Norm Barnett, Producer and Creator
Report on Business Television
720 King Street West, 10th Floor
561,000 viewers weekly
Broadcast coast to coast throughout Canada and in some places in the US
-> Barnett's background
Barnett has been a coordinating producer of business news for the Canadian Broadcasting Corporation and a reporter for Dow Jones before creating and producing Squeeze Play. He loves to go mountain biking on the trails in Southern Ontario, and is a big movie buff.
"People in Toronto love cinema, love to hang out with people in the industry," he says. "Last year I got to meet [director] Ridley Scott when he presented the 20th anniversary edition of Alien at the Toronto Film Festival."
-> Current editorial coverage
The interview-based show is a "strange hybrid of business, politics, and public affairs," Barnett says.
Business coverage has practically no restrictions: "You name it, we cover it," he says. "It doesn't have to be a public company, it doesn't have to be anything but interesting, different, and influential."
He tests story pitches by asking: If you're clicking through channels and you catch it, would you say, "Oh, that sounds interesting," and stop to watch?
-> What he looks for in an interview
"I want someone to tell me something interesting," he says. "If it's a story out there already, give me an angle."
For example: say GM buys another company. Instead of talking to GM or the other company -- "We know exactly what someone from GM would say" -- he'd look for someone who might say, "This is actually going to put GM back in debt."
Then, he'd look at the debt angle and take some component out of that.
Barnett offered two other examples, based on an imaginary database management software company:
1. Effect on consumers
"Why would any of our viewers care about database management?" he says. "If he comes on and says that viruses and worms are costing consumers millions of dollars, that's something people will care about. Otherwise, it's too narrow."
2. Interesting past
"You might say, 'I want to put this software management guy on because he was Warren Buffet's roommate in college.' Or was he one of the first 20 people at Microsoft, or did he survive a sky-diving accident that made him become the CEO that he is?"
In other words, the person you pitch should not only be an interesting business man but should also have a story to tell. "If he's been divorced three times and went to Wharton School of Business, who cares?"
The best pitches come in the simplest packages: "If you say, 'This guy just won the world amateur stock-picking contest and he's in Toronto tomorrow and he's a really interesting guy, he drives a bus for a living,' you just hit the ball out of the park for me," says Barnett.
-> Best way to pitch Barnett
Send an email with just a few lines of text on why your subject is an interesting personality. Your subject line can be basic: "Query: story idea."
"My job is to open everything," Barnett says.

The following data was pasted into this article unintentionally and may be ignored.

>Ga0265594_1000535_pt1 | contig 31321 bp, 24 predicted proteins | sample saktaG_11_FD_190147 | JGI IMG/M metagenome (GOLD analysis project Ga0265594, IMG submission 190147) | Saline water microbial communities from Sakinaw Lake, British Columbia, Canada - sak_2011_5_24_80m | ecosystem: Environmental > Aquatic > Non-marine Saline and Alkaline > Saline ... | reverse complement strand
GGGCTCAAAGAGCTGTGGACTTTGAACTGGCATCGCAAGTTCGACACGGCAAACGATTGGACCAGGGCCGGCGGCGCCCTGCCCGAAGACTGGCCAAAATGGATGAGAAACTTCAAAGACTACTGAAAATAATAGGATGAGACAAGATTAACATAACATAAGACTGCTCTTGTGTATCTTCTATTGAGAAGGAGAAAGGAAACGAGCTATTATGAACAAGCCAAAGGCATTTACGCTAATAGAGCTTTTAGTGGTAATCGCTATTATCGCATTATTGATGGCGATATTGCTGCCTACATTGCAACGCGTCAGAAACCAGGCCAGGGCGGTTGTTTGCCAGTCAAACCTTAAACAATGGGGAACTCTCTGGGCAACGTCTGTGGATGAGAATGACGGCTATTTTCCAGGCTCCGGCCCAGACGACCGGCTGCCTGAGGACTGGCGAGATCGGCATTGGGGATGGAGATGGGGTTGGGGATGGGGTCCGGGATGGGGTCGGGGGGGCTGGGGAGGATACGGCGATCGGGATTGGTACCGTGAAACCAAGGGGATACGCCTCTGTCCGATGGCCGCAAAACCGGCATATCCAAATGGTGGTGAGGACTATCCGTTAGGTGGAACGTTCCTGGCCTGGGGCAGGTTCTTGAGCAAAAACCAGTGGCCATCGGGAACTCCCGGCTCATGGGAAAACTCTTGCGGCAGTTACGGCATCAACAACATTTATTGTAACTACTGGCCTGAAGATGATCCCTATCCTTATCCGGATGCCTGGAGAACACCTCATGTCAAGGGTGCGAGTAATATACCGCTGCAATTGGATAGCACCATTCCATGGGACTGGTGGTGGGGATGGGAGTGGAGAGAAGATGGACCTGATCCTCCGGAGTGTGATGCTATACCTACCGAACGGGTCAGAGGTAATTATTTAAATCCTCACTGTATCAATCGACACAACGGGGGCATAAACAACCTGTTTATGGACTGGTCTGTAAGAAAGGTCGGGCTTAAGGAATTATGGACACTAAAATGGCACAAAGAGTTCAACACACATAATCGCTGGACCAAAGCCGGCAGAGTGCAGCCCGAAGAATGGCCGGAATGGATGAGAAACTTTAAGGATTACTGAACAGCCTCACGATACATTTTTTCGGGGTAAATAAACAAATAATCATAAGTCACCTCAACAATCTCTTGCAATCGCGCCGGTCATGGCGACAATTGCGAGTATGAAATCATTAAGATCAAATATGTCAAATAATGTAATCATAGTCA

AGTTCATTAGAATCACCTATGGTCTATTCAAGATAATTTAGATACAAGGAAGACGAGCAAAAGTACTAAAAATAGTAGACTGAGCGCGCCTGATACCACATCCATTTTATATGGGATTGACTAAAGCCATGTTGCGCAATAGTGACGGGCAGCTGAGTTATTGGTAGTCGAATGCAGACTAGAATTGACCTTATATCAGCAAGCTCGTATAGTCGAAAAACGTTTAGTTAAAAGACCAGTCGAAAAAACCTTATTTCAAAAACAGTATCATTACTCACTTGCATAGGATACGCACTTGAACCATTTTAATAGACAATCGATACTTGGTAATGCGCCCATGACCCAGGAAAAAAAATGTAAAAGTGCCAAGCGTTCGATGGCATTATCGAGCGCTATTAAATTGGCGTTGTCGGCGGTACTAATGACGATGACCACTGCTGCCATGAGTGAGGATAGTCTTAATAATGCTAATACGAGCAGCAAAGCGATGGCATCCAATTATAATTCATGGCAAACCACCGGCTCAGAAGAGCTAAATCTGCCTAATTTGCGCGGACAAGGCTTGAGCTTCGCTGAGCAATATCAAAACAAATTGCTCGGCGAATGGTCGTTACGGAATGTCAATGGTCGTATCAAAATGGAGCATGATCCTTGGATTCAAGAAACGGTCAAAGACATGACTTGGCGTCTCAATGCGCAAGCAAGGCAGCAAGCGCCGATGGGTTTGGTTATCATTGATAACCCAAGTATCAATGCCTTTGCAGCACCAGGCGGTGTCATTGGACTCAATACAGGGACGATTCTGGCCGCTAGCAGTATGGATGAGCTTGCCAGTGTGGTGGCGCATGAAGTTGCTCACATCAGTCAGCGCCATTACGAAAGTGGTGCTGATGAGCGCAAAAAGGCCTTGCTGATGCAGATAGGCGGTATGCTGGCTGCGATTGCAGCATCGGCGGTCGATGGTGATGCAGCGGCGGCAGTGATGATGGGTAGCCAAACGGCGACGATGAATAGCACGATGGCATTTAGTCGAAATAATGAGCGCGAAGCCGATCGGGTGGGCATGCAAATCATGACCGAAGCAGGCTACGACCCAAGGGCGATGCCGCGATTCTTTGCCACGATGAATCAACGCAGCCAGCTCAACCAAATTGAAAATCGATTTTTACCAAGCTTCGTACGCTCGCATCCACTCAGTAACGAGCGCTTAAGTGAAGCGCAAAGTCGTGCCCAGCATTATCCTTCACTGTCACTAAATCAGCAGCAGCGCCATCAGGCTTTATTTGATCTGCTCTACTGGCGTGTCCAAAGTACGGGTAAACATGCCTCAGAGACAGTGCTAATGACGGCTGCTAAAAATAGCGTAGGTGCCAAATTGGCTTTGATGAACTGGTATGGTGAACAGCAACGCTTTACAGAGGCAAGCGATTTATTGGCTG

You don't need to send:
"I see most press releases anyway because I look at press release wires. I don't need to see a bio, because for me it's whether the story will carry into the show, not something in their background that's relevant. Photos take up space on my hard drive," he says.
And viewing videos of possible subjects would take too much time. "I have to trust the PR person," about the subject. "If he comes on and he sucks, that's life, he just doesn't come on again."
But don't tell Barnett that your subject is really strong on TV if he's never been on before, or if he's still slightly uncomfortable with the medium. "You might say, 'He has a lot of information to share, but he hasn't done a lot of TV and is still kind of shy.' I'll make an informed decision based on that."
Because Report on Business TV is an affiliate of CNN, they can film anywhere that CNN films, including bureaus in Washington, NY, San Francisco, LA, and Chicago. So flying to Toronto doesn't need to be part of your decision. "If that was the case, we'd never get anybody on," Barnett says.
If you don't hear back from him, call to follow up. But if he says no, don't keep bugging him on the same subject. Try again with a different pitch.
-> Pet peeves
"I strongly encourage anyone who ever pitches us to go to the Web site and watch five or ten minutes of the show," says Barnett. "You'll get 1000 times more respect. There's nothing worse than someone saying, 'This guy would be great for the show,' and they've never seen it."
Also, Barnett understands that it's rarely the fault of the PR person when an interview subject bails or turns out not to be available -- but try your best to be sure he's ready and willing to go on the air before you pitch.
"You'll have better luck the next time you pitch me if you haven't bailed on me the time before," he says.
-> On becoming a regular commentator
You'd have to be really plugged in and good on TV, but it's not out of the question to become a regular commentator on the show.
"For example, Marty Pichinson, the head of a company called Sherwood Partners, comes on once a month and tells what's going on in Silicon Valley, and our viewers love that," says Barnett.
-> Favorite professional publication
The New York Times business pages, the Financial Times, and the Wall Street Journal, in that order